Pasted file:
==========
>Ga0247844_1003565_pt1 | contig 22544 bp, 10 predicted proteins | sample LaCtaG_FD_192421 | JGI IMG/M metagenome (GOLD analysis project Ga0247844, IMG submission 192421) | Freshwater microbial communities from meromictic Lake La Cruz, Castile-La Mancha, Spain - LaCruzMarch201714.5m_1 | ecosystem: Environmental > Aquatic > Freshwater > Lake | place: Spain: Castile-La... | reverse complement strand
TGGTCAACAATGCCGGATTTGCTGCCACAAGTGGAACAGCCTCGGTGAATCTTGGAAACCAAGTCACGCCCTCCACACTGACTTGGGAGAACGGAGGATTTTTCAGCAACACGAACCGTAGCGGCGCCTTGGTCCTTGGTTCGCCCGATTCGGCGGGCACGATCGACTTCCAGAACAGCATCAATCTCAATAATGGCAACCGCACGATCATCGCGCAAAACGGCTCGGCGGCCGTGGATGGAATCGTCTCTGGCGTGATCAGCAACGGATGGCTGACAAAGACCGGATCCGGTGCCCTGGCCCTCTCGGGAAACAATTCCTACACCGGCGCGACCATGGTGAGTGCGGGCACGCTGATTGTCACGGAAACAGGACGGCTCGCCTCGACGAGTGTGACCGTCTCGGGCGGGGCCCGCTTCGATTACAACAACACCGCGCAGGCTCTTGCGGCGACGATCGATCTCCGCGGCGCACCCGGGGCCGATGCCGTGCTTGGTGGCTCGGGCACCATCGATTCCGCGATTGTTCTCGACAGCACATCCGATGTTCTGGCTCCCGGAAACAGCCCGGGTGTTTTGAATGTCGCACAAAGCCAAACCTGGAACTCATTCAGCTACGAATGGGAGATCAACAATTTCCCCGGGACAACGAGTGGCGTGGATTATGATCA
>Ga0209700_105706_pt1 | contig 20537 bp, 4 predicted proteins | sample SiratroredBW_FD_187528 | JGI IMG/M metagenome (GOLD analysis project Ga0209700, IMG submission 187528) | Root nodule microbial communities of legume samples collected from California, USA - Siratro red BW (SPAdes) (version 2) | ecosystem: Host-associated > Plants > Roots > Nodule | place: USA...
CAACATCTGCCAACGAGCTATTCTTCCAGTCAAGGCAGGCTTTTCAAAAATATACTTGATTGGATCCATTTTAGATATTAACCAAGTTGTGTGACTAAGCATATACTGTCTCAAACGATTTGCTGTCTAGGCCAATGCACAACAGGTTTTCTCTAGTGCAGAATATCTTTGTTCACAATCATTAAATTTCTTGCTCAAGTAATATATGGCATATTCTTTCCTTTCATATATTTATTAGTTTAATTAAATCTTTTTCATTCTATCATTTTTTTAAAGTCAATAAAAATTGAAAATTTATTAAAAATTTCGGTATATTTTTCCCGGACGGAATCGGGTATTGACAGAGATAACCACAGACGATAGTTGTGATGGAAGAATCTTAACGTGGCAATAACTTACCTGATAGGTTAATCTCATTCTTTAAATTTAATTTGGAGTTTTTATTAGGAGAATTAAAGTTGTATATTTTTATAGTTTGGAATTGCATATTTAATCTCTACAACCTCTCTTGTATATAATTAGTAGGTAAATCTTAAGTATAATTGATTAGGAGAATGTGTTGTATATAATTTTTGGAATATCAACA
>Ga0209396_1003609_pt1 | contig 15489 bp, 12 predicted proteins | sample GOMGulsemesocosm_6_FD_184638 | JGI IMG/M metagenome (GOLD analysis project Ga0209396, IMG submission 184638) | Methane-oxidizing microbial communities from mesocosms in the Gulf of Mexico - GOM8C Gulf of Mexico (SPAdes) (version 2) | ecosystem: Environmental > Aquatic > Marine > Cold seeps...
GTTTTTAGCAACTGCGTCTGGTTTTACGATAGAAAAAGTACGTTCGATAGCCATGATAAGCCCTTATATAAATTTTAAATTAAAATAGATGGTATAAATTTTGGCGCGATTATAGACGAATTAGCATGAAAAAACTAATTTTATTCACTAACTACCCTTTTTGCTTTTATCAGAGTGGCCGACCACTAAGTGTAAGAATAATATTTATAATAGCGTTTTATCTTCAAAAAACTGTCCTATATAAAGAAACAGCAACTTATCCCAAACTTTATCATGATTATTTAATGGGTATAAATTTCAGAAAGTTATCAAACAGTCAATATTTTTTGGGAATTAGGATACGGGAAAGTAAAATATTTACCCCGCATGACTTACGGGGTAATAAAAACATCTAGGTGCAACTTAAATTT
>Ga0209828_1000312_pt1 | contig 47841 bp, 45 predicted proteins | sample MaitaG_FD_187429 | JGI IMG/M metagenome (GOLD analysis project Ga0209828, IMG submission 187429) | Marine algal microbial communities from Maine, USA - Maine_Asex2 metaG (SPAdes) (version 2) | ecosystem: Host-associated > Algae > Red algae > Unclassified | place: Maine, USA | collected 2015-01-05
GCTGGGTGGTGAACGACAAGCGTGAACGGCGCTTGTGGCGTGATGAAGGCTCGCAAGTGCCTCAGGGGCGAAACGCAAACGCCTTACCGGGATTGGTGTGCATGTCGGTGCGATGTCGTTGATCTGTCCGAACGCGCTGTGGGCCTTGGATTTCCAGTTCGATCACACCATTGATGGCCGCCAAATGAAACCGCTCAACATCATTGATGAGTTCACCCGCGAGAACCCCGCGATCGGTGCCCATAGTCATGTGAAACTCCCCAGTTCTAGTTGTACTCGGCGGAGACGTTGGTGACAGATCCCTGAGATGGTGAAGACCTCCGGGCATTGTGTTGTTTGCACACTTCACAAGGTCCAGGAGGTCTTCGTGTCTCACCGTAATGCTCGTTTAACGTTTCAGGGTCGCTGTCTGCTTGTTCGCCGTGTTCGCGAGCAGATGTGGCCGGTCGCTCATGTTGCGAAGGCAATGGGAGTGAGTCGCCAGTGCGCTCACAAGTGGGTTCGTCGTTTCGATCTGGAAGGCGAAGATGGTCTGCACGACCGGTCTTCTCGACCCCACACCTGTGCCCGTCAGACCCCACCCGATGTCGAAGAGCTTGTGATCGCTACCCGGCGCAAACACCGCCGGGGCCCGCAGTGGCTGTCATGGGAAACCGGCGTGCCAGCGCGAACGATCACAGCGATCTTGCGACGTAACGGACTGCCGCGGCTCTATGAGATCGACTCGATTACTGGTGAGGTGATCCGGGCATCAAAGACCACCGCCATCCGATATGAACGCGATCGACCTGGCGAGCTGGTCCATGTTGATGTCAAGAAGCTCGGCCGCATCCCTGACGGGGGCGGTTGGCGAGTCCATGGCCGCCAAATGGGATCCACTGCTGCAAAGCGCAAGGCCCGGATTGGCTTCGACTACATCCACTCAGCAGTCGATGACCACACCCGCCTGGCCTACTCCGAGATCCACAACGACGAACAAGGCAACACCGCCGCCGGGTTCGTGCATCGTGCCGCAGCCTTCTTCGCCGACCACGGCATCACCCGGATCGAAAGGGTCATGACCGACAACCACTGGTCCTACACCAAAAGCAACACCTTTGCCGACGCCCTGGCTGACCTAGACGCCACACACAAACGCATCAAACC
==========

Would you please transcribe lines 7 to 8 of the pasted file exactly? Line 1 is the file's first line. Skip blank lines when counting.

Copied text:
>Ga0209828_1000312_pt1 | contig 47841 bp, 45 predicted proteins | sample MaitaG_FD_187429 | JGI IMG/M metagenome (GOLD analysis project Ga0209828, IMG submission 187429) | Marine algal microbial communities from Maine, USA - Maine_Asex2 metaG (SPAdes) (version 2) | ecosystem: Host-associated > Algae > Red algae > Unclassified | place: Maine, USA | collected 2015-01-05
GCTGGGTGGTGAACGACAAGCGTGAACGGCGCTTGTGGCGTGATGAAGGCTCGCAAGTGCCTCAGGGGCGAAACGCAAACGCCTTACCGGGATTGGTGTGCATGTCGGTGCGATGTCGTTGATCTGTCCGAACGCGCTGTGGGCCTTGGATTTCCAGTTCGATCACACCATTGATGGCCGCCAAATGAAACCGCTCAACATCATTGATGAGTTCACCCGCGAGAACCCCGCGATCGGTGCCCATAGTCATGTGAAACTCCCCAGTTCTAGTTGTACTCGGCGGAGACGTTGGTGACAGATCCCTGAGATGGTGAAGACCTCCGGGCATTGTGTTGTTTGCACACTTCACAAGGTCCAGGAGGTCTTCGTGTCTCACCGTAATGCTCGTTTAACGTTTCAGGGTCGCTGTCTGCTTGTTCGCCGTGTTCGCGAGCAGATGTGGCCGGTCGCTCATGTTGCGAAGGCAATGGGAGTGAGTCGCCAGTGCGCTCACAAGTGGGTTCGTCGTTTCGATCTGGAAGGCGAAGATGGTCTGCACGACCGGTCTTCTCGACCCCACACCTGTGCCCGTCAGACCCCACCCGATGTCGAAGAGCTTGTGATCGCTACCCGGCGCAAACACCGCCGGGGCCCGCAGTGGCTGTCATGGGAAACCGGCGTGCCAGCGCGAACGATCACAGCGATCTTGCGACGTAACGGACTGCCGCGGCTCTATGAGATCGACTCGATTACTGGTGAGGTGATCCGGGCATCAAAGACCACCGCCATCCGATATGAACGCGATCGACCTGGCGAGCTGGTCCATGTTGATGTCAAGAAGCTCGGCCGCATCCCTGACGGGGGCGGTTGGCGAGTCCATGGCCGCCAAATGGGATCCACTGCTGCAAAGCGCAAGGCCCGGATTGGCTTCGACTACATCCACTCAGCAGTCGATGACCACACCCGCCTGGCCTACTCCGAGATCCACAACGACGAACAAGGCAACACCGCCGCCGGGTTCGTGCATCGTGCCGCAGCCTTCTTCGCCGACCACGGCATCACCCGGATCGAAAGGGTCATGACCGACAACCACTGGTCCTACACCAAAAGCAACACCTTTGCCGACGCCCTGGCTGACCTAGACGCCACACACAAACGCATCAAACC